Ladino and Spanish Jews in Latin America

Nestor Gorojovsky nestorgoro at
Thu Nov 20 16:39:52 MST 2003

Jeff Rubbard ventures:

"> Date: Wed, 19 Nov 2003 23:34:43 -0800
> From: Chris Brady <cdbrady at>
> Subject: Re.: Forwarded from Nestor (Ladino) 
> Ladino is also the term used for those of mixed blood (Spanish and
> Indian) in Guatemala.  I wonder if there is a Ladino who speaks 

It wouldn't surprise me, there were European Sephardim in Spain 
(quite a lot of them).  On the other hand, I am almost sure Borges 
was Askenazim. "

Sorry to tell you, Jeff, that both blind guesses are wrong.

a) Sepharadi, to begin with, means "Spanish", to the letter. It comes 
from "Sepharad", which is the name in Hebrew for Spain, meaning "the 
land of the rabbits" (rabbit, in Hebrew, is "saphan"). It is obvious 
that _every_ Spanish Jew was a Sepharadi, by definition. There were 
no "Ashkenazim" in Spain, because "Ashkenazi" means "German Jew", and 
that is why the Ashkenazi family of rabbis to which Isaac Deutscher 
belonged changed their name to "Deutscher", which obviously means 
"German". That there were "European Sephardim in Spain (quite a lot 
of them)" is thus a truism. They were ALL Sepharadim because they 
were Spanish. 

b) Sepharadi Jews were strictly forbidden from America. The few who 
came either were converts or got assimilated after some time of 
clandestine Jewish practice (these were called "judaizantes", that is 
"those who follow Jewish practices") by the Inquisition. For example, 
Bishop Francisco de Vitoria, a very important figure of early 
colonial Argentinean history, was a convert. He was the Bishop of the 
first Spanish settlement in what was to become Argentina, the town of 
Santiago del Estero ("mother of cities" is its motto, since most 
towns in Nortwestern Argentina were either founded from or supported 
by Santiagueños). James the Apostle (San Jacobo became Santo Yago, 
later San-t-iago, and all these are all forms of the name of the 
Apostle, which can also be translated as Jacob: Jacob, James and 
Santiago are one and the same name) was the main Saint in Christian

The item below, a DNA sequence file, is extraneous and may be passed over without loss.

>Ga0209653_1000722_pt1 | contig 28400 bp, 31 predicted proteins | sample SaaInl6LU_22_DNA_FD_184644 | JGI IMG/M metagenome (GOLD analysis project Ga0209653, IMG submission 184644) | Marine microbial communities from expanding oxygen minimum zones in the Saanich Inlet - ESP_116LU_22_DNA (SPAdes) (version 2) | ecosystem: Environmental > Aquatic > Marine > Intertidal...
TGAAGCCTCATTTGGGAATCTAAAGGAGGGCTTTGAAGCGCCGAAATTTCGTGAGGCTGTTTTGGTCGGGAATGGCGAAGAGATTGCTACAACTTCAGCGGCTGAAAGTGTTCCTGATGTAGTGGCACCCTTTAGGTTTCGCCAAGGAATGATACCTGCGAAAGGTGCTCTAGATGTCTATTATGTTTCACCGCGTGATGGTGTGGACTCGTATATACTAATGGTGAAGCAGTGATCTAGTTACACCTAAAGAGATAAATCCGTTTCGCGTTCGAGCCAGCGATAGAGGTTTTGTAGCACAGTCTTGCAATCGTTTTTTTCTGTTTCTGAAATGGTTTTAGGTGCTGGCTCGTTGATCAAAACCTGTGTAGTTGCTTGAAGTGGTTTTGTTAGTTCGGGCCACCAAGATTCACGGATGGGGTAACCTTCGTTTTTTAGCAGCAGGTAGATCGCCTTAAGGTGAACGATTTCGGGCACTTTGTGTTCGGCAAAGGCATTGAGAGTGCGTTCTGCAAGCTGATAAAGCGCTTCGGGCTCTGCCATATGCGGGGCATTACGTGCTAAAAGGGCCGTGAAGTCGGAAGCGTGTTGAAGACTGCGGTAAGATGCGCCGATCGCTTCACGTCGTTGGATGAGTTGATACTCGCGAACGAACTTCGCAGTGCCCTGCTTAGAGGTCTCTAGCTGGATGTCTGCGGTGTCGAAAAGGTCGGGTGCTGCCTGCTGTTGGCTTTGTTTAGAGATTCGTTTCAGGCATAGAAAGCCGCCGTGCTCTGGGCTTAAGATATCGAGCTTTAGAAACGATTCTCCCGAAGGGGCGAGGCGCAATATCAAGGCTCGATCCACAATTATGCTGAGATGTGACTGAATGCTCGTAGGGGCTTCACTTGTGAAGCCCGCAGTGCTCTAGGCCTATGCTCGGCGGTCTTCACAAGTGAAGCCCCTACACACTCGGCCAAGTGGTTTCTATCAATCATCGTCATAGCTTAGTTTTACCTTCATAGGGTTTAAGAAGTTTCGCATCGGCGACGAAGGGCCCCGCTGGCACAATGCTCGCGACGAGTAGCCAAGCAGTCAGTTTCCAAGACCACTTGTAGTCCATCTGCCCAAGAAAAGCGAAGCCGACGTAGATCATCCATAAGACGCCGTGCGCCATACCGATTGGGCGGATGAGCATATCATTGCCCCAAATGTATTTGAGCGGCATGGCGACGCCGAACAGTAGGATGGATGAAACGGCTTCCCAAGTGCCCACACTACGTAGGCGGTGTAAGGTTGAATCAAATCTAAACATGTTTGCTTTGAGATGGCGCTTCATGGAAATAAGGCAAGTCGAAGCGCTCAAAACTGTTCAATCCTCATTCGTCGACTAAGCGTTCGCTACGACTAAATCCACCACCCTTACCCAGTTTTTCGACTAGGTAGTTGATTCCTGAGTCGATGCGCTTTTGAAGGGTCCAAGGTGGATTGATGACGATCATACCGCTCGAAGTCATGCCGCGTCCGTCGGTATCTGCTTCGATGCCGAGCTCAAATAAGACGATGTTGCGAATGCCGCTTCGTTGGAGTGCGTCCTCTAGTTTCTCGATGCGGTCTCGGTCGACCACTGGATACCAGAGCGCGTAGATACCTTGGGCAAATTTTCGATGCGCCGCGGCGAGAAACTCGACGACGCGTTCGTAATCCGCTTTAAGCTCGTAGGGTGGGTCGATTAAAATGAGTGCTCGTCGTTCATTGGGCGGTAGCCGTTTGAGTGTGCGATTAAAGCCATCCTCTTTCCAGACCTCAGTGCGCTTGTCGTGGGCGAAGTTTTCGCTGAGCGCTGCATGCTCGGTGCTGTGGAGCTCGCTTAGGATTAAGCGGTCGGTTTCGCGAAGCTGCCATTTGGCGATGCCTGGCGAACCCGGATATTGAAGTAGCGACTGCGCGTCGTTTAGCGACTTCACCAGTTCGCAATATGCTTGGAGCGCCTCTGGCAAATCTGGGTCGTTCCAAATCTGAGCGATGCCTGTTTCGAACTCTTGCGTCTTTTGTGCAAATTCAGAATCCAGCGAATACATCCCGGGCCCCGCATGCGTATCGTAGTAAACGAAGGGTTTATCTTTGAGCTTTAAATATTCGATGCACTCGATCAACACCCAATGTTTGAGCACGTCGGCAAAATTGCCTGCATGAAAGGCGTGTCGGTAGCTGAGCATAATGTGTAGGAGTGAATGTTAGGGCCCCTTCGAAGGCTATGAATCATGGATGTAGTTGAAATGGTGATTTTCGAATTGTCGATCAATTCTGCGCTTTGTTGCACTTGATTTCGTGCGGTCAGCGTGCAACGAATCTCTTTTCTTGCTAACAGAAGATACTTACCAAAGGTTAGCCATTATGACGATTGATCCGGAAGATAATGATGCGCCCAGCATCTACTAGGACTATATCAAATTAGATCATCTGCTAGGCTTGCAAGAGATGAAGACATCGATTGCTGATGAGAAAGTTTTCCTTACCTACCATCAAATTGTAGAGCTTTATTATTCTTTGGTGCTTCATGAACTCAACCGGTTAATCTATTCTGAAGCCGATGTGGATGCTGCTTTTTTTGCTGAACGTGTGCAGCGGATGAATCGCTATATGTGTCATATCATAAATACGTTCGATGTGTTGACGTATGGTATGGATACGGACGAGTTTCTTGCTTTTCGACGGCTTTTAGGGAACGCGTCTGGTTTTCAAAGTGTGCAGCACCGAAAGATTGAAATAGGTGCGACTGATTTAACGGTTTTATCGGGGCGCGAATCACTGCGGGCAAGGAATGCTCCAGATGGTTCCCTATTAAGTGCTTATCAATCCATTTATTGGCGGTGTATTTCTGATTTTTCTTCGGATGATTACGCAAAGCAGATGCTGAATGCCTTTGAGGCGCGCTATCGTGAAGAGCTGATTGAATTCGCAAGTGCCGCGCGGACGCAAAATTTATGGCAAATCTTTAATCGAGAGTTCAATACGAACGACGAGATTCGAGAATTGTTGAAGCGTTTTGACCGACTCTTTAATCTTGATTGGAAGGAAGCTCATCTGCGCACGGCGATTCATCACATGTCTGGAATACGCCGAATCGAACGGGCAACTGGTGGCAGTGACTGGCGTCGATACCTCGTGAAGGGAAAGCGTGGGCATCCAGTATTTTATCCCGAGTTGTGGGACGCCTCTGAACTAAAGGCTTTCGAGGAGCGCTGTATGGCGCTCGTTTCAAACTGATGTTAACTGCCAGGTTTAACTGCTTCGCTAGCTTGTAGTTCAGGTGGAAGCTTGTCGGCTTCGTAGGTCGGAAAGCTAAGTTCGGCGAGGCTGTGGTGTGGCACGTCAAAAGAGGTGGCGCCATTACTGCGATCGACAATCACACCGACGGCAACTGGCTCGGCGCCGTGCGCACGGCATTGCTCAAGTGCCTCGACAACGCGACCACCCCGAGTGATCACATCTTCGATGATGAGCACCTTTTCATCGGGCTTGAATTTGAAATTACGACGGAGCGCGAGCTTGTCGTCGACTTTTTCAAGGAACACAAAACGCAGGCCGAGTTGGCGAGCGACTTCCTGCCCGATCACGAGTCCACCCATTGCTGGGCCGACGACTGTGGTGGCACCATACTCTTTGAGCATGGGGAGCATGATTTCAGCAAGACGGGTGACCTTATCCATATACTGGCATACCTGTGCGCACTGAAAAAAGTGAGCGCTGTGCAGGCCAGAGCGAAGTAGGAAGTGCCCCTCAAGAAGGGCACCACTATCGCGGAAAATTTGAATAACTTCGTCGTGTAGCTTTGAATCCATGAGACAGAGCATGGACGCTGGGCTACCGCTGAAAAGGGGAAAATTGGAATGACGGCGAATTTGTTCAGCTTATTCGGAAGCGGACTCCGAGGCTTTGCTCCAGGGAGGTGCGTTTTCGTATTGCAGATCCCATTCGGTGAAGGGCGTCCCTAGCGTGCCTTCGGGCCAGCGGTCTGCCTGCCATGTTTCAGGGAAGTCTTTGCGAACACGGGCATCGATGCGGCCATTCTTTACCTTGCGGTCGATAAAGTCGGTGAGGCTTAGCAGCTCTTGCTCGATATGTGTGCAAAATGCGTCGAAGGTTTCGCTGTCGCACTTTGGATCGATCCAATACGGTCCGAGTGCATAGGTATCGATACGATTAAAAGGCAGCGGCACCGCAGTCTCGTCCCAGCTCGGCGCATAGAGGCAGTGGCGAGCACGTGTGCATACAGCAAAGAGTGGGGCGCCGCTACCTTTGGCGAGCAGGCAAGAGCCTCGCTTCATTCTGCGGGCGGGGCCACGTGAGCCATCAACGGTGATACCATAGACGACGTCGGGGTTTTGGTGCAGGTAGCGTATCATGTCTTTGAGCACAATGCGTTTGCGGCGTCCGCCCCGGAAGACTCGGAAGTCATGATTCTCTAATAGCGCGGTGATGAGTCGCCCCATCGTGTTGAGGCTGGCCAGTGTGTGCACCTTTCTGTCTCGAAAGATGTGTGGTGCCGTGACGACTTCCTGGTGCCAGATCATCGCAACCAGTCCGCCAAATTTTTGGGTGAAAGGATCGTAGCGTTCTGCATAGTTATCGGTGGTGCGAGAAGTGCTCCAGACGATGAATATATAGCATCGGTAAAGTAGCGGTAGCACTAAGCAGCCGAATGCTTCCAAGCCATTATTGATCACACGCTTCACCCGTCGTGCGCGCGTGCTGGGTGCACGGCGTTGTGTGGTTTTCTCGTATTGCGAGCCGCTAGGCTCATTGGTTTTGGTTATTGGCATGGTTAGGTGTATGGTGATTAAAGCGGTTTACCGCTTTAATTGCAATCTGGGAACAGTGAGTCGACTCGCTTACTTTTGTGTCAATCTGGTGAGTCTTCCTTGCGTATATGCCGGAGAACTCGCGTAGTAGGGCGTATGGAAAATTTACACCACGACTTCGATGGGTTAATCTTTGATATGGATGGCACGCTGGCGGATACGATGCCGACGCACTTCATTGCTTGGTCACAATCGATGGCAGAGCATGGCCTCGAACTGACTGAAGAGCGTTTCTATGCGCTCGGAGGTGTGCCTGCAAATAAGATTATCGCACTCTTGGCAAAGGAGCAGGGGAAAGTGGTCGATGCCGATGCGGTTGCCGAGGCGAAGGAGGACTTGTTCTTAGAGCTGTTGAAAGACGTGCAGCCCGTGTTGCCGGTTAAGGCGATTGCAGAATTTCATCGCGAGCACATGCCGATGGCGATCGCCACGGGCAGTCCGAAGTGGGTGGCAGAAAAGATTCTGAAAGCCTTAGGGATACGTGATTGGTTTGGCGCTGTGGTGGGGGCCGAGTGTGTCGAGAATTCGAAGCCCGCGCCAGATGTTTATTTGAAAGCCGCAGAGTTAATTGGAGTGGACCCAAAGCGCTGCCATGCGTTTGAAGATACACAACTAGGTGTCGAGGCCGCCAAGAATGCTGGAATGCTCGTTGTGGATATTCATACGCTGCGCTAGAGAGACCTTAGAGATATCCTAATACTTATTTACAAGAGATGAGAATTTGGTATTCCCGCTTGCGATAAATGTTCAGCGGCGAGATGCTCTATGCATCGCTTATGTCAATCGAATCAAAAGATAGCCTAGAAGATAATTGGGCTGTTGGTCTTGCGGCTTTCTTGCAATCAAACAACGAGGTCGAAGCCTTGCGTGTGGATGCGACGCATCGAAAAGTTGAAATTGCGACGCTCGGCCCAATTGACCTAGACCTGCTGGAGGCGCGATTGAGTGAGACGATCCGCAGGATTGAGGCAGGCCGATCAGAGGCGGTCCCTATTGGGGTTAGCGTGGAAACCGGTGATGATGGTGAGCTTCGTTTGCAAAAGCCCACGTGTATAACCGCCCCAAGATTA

Spain, and the church of Saint James at Compostela in Galicia (the 
place is known as Santiago de Compostela, for this Cathedral) was one 
of the most important places of worship and trade in Medieval Spain, 
the terminus of the "road to Santiago" which linked the rest of 
Europe to the Christian kingdoms of Northern Spain, from the Pyrenaic 
mountains to the Atlantic Ocean.

Thus, the town was named after the "national" saint of Spain, much in 
the way Santiago de Chile, Santiago de Cuba, Santiago de los 
Caballeros and other "Santiago" placenames in Latin (Hispanic) 
America. Such a place would never have taken a "judaizante" for 

Moreover, Bishop Vitória was the first industrial exporter in the 
area, when he sent the first pack of manufactures to Brazil (but by 
those times Brazil and "Spanish" America were all under the same 
crown, because the Portuguese and Spanish crowns were unified on a 
single head).

Thus, there could be no (and there were no) thriving and long-lived 
Jewish communities in Colonial Hispanic America. A few came from the 
Portuguese colonies, but also these were assimilated. And they were 
assimilated too.

c) the Borges family came from North Eastern Brazil to the River 
Plate during the 16th. Century. They might have been Sepharadi Jews, 
just as the Alzugaray family which sprang to fame after 1955 with the 
arch-antinational Álvaro Alsogaray and came to the fore still further 
with his daughter, María Julia Alsogaray, who was the person in 
charge of the dirtiest tasks during the Menem era.

But both families had long become Christian. And, most important, 
none of them mixed with the natives. So that there is little chance, 
if any, that any mixed blood group were Sepharadim.

d) There is a very good book on these issues, "Los Judíos bajo la 
inquisición en Hispanoamérica", by Boleslao Lewin, that whoever wants 
to learn about these issues should read with profit.

e) The current Jewish communities in Latin American have nothing to 
do with the old, eventual, and highly improbable, Jewish communities 
in the early days of Spanish rule. We came down from either Central 
or Eastern Europe, and the Sepharadim came here from the Ottoman 
Empire. There is no link at all between Jews in Latin America today 
and Spain.

f) There is something where somehow Jeff, unknowingly, hits the nail. 
Borges and his prose are perfectly "non-Argentinean", and in this 
sense they may be taken as the artwork of a non-assimilated Jew. 
However, this is not the reason behind this feature of Borges. The 
fact is, he gave artistic expression to the oligarchic structures of 
feeling in Argentina, and this is precisely why they look like an 
alien product of the land. That is what they are, as a class as well 
as considered in their artistic qualities.

For example, this mania of Borges to shoot at anything that smacks of 
true emotion in his writings is the most anti-Argentinean trait in a 
literature which was brought up and nurtured by our often bloody 
political life.

Néstor Miguel Gorojovsky
nestorgoro at

_ _ _ _ _ _ _ _ _ _ _ _ _ _ _ _ _ _ _ _ _ _ _ _ _ _ _ _ _ 
"Sí, una sola debe ser la patria de los sudamericanos".
Simón Bolívar al gobierno secesionista y disgregador de 
Buenos Aires, 1822
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